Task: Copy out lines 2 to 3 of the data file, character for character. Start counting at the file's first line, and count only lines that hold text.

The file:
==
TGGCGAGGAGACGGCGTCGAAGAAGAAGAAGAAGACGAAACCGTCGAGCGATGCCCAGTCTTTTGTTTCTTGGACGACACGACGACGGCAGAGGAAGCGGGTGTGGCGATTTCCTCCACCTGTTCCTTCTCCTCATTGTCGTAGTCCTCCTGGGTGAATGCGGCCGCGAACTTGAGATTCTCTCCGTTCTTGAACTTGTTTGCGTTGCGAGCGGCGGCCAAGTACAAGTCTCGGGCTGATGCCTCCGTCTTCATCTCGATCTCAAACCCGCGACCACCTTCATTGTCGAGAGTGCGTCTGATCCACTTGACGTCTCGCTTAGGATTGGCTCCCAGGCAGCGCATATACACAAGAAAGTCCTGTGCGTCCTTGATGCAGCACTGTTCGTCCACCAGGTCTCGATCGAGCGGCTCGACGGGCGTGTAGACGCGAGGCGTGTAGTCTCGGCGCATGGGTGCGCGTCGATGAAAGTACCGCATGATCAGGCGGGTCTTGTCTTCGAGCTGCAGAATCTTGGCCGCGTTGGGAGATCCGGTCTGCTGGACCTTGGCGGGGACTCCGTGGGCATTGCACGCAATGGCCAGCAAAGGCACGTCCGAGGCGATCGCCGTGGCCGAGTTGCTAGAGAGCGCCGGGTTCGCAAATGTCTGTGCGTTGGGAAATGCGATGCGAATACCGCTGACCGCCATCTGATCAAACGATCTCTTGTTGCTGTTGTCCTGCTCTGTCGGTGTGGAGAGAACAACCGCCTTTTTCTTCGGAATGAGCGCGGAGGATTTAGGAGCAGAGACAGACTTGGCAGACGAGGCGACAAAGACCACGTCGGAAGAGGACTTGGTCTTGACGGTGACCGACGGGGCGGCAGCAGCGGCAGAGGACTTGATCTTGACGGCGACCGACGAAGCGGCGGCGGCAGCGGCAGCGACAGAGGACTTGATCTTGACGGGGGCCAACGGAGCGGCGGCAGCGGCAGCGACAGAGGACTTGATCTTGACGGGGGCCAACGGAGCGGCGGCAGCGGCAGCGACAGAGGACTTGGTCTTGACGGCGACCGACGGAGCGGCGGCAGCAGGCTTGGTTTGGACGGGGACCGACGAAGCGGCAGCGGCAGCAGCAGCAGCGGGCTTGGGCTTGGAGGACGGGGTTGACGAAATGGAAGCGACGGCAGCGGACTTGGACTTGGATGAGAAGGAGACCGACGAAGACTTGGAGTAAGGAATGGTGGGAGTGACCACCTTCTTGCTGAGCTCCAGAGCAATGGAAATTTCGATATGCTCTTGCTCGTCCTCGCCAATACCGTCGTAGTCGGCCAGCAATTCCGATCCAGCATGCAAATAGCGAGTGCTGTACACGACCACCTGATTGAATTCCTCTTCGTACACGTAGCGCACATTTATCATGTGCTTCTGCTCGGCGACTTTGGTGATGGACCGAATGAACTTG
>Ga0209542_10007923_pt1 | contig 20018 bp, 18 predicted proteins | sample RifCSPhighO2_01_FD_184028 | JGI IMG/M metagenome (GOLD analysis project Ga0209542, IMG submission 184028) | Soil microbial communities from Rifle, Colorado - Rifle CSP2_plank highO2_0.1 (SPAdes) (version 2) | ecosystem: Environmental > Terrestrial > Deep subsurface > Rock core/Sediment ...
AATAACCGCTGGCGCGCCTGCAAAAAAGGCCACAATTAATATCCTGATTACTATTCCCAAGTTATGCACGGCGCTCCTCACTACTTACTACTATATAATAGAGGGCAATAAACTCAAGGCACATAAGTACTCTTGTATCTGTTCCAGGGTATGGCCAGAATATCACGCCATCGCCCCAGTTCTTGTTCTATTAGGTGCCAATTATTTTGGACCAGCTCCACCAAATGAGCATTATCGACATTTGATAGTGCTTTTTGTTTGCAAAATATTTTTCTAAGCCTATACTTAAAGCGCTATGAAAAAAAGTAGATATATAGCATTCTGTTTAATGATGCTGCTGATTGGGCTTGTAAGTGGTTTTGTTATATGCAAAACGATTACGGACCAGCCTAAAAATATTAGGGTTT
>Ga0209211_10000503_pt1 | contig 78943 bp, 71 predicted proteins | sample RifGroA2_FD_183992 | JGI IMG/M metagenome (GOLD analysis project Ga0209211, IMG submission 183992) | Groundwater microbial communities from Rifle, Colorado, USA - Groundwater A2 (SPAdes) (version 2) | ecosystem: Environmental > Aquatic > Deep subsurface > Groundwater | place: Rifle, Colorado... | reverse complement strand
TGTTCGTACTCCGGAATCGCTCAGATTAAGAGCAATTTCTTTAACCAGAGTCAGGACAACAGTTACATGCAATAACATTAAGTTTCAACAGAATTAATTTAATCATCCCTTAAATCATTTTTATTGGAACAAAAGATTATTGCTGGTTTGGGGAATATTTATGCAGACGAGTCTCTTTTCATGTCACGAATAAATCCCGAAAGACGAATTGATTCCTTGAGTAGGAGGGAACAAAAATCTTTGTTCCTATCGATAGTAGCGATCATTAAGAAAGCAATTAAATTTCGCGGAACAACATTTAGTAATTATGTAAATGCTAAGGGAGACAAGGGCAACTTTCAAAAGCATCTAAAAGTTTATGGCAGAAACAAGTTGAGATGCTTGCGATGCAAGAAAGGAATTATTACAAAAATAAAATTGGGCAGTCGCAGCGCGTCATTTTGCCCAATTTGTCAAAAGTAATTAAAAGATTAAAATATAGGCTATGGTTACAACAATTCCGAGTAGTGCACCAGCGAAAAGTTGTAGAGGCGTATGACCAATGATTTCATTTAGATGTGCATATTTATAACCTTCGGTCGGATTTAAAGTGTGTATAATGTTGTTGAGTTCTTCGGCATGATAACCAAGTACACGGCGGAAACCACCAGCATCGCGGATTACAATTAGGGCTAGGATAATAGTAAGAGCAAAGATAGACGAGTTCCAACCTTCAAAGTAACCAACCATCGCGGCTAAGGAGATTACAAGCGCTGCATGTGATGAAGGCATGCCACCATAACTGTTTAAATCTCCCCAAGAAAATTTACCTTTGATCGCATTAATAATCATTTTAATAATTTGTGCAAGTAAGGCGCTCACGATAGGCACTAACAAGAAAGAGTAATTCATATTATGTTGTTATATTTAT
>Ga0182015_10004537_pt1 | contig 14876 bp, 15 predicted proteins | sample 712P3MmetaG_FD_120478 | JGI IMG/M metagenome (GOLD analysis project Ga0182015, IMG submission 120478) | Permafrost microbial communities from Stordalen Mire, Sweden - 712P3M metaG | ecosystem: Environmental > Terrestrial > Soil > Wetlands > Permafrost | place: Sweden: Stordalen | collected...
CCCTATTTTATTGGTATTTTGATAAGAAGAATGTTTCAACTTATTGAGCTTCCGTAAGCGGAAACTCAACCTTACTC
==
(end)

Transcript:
>Ga0209542_10007923_pt1 | contig 20018 bp, 18 predicted proteins | sample RifCSPhighO2_01_FD_184028 | JGI IMG/M metagenome (GOLD analysis project Ga0209542, IMG submission 184028) | Soil microbial communities from Rifle, Colorado - Rifle CSP2_plank highO2_0.1 (SPAdes) (version 2) | ecosystem: Environmental > Terrestrial > Deep subsurface > Rock core/Sediment ...
AATAACCGCTGGCGCGCCTGCAAAAAAGGCCACAATTAATATCCTGATTACTATTCCCAAGTTATGCACGGCGCTCCTCACTACTTACTACTATATAATAGAGGGCAATAAACTCAAGGCACATAAGTACTCTTGTATCTGTTCCAGGGTATGGCCAGAATATCACGCCATCGCCCCAGTTCTTGTTCTATTAGGTGCCAATTATTTTGGACCAGCTCCACCAAATGAGCATTATCGACATTTGATAGTGCTTTTTGTTTGCAAAATATTTTTCTAAGCCTATACTTAAAGCGCTATGAAAAAAAGTAGATATATAGCATTCTGTTTAATGATGCTGCTGATTGGGCTTGTAAGTGGTTTTGTTATATGCAAAACGATTACGGACCAGCCTAAAAATATTAGGGTTT